Two days ago, on Monday of this week, I walked into my Boss's office and told him I didn't think that I wanted to work at the company any more. That set in motion a series of actions that resulted in me now being at home, without contact of any kind with my former fellow employees. It is definitely an odd feeling.
I now feel like I'm entering into the neutral zone -- a place where I know I need to spend some time, and from which the exit isn't clear. Let me explain...
On April 13th of 2009, I was fired from my position at a Nebraska public manufacturing company after working there for 11 years, moving up through the ranks, and believing that I was the most likely successor to the the CEO. It wasn't a shock -- the signs were there in the last year of my employment: the peeling away of some of my responsibilities, a call to bring in a general manager for one of the businesses I was responsible for and was personally managing, the declining economic situation, and some business performance problems that cropped up and couldn't be dealt with quickly. I was an expensive, high level guy that they could get away without having for a while in a time when the economy was in tough shape. In short, I was expendable, and was soon 'expended'.
Even if you see it coming, losing a job for the first time is a shock. At age 46, this was the first time that, other than some short vacations, I had ever been away from work for more than a couple of weeks, and certainly the first time that I had ever not had ANY business items to think on or worry about. It was disorienting. It was strange. I didn't like it. But it was, as I've come to see, a time that I should have taken to explore what I wanted to do with the rest of my life. Unfortunately that didn't happen.
On my first day at home in April of 2009, I sent a blast email out to my entire contact database telling people to use my new gmail email address. That prompted a response from one of my former competitors, who asked me to call him. Over the next couple of weeks, I discovered that he had the 'ideal' job for me. It was a much smaller responsibility, in a much smaller (though still public) company, but essentially it was doing what I had been doing, which was managing general managers and presidents of manufacturing businesses. Best of all, I wouldn't have to move. It seemed like the perfect fit. As it turns out, my assessment was completely wrong.
I committed a classic blunder -- I checked to make sure that all the things I didn't like about my last job were better in the new position, and then I stopped. I didn't really think about how this new position might be unpleasant or uncomfortable to me. And I certainly didn't think about that uncomfortable, disorienting and strange neutral zone that was open in front of me. That was something to avoid. So I accepted the job by mid May, and was back to work by the end of June.
It didn't take long for me to feel dissatisfied in this new role. The primary problems were ones of size and authority. The new company was smaller in total than what I was running in the prior job. My new assignment was about 1/8th the size. My new boss was suffocatingly involved in every decision, and seemed to develop endless action lists, the follow up for which took most of my available time. I was used to calling my own shots, now I had to ask permission for everything, and I really had no time to implement my own shots, even if I could call them. This wasn't going to work. In addition, nagging in the back of my mind, was the need to think through what I really should be doing with myself.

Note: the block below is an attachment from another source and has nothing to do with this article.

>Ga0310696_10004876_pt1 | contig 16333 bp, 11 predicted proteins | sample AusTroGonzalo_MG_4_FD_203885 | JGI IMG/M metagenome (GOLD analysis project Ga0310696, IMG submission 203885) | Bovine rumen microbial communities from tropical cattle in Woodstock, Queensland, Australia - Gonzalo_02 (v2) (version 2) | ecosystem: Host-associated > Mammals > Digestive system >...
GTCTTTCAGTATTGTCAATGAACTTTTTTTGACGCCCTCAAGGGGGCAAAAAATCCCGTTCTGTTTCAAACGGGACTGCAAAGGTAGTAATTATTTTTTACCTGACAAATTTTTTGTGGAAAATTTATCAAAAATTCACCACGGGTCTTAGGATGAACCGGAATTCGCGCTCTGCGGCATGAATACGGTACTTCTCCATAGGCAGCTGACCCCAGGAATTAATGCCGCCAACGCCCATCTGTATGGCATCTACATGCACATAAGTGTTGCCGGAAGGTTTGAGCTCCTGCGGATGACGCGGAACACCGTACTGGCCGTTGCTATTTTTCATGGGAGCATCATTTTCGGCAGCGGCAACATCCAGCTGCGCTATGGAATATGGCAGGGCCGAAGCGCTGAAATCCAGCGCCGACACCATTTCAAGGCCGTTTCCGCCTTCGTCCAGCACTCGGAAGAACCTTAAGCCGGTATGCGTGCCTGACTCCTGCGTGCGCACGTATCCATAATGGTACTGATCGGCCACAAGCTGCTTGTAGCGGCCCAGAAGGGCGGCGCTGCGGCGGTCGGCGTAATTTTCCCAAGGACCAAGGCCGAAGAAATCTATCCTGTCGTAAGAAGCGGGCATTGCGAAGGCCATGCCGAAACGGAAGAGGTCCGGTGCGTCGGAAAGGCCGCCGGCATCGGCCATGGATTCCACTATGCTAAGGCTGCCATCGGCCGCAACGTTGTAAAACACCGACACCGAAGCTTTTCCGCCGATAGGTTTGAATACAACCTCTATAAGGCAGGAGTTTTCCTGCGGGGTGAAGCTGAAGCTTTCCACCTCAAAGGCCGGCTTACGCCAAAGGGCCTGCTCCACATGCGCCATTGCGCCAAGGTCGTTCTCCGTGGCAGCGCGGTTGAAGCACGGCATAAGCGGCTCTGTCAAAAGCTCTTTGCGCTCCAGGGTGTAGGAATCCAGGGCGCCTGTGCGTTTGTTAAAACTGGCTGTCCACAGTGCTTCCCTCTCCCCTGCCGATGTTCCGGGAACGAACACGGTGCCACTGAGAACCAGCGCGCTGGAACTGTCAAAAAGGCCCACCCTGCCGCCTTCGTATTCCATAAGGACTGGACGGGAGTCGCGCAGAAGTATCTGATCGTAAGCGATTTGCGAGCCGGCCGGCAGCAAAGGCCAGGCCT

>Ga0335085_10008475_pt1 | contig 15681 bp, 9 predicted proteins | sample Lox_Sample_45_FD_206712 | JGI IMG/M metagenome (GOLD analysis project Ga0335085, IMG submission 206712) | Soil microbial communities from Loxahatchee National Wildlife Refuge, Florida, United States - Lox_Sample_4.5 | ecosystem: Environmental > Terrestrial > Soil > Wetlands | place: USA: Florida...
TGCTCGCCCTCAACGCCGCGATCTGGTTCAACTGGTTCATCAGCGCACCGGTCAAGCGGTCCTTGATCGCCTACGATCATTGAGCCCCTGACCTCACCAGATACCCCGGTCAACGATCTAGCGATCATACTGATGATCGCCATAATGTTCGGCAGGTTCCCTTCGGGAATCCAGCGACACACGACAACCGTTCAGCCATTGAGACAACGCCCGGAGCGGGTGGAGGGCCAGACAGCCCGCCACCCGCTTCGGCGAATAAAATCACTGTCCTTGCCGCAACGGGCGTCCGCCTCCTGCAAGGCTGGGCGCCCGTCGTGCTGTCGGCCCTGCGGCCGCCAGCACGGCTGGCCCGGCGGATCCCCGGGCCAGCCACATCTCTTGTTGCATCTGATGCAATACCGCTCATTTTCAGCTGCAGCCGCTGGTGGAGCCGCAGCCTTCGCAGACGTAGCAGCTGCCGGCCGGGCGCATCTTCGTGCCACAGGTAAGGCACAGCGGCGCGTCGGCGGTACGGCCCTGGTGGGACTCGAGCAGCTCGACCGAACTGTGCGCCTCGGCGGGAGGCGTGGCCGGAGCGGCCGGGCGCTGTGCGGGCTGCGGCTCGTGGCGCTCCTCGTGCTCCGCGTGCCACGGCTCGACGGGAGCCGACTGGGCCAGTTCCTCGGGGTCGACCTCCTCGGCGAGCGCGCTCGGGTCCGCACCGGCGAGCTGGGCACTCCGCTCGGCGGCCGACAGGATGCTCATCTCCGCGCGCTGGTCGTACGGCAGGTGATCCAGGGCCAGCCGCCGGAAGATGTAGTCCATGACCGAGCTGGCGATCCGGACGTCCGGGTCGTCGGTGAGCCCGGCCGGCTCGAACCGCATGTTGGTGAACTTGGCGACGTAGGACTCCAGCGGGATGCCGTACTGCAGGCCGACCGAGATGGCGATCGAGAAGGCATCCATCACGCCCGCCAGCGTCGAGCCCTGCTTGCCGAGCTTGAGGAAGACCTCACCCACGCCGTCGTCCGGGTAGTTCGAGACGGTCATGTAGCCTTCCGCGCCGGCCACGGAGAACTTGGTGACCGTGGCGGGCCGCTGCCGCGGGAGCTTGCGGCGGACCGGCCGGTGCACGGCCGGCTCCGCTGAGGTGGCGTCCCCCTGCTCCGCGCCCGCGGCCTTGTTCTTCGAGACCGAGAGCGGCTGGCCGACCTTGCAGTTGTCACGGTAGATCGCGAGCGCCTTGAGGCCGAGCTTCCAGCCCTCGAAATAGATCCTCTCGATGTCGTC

In November, I attended a seminar called "Courageous Conversations", put on by the Apogee group, and sponsored by a local bank. The seminar, though only a half day in length, spoke deeply to me. I realized that I had blown through a rare opportunity I'd had to re-examine my life and my purpose, taking an easy path back to familiarity. Not surprisingly, I was feeling some of the same dissatisfactions that I had experienced in my prior job. Unfortunately, I came to realize after much thinking and discussion with the seminar presenters and others that there are no easy answers to this situation. No 'process' to go through, no list of options to consider, no one to tell you what to do. To really resolve the feelings of unhappiness that were permeating me, would require time, deep contemplation, experimentation, lots of discussions with others, and, it couldn't be easily done while in the midst of the chaos of my normal work environment.
I resolved that I would plan a one year sabbatical, and use that time to sort out the direction for the rest of my life. After lots of internal debate, some fear, and discussions with those I love, I was finally ready to act. On Monday, I expected to have my boss talk with me about my transition out of the company, which would likely happen some months in the future -- after I helped to hand off my responsibilities to my successor, closed out some of the projects I was working on, and had a chance to wrap up my relationships with those few people that I had developed friendships with. I even fantasized that he would become more consultative in our relationship, instead of feeling that he constantly needed to assert his control. I was wrong again.
So now I've plunged into the neutral zone, a bit before I planned to do so. It is a little scary, especially the prospect of quiet solitary deep contemplation. I know that my first step in the process has to be to make peace with the past. I'm meeting with Bob M., one of my advisors tonight to discuss just this point, and hope to have more direction on this step in the next few days.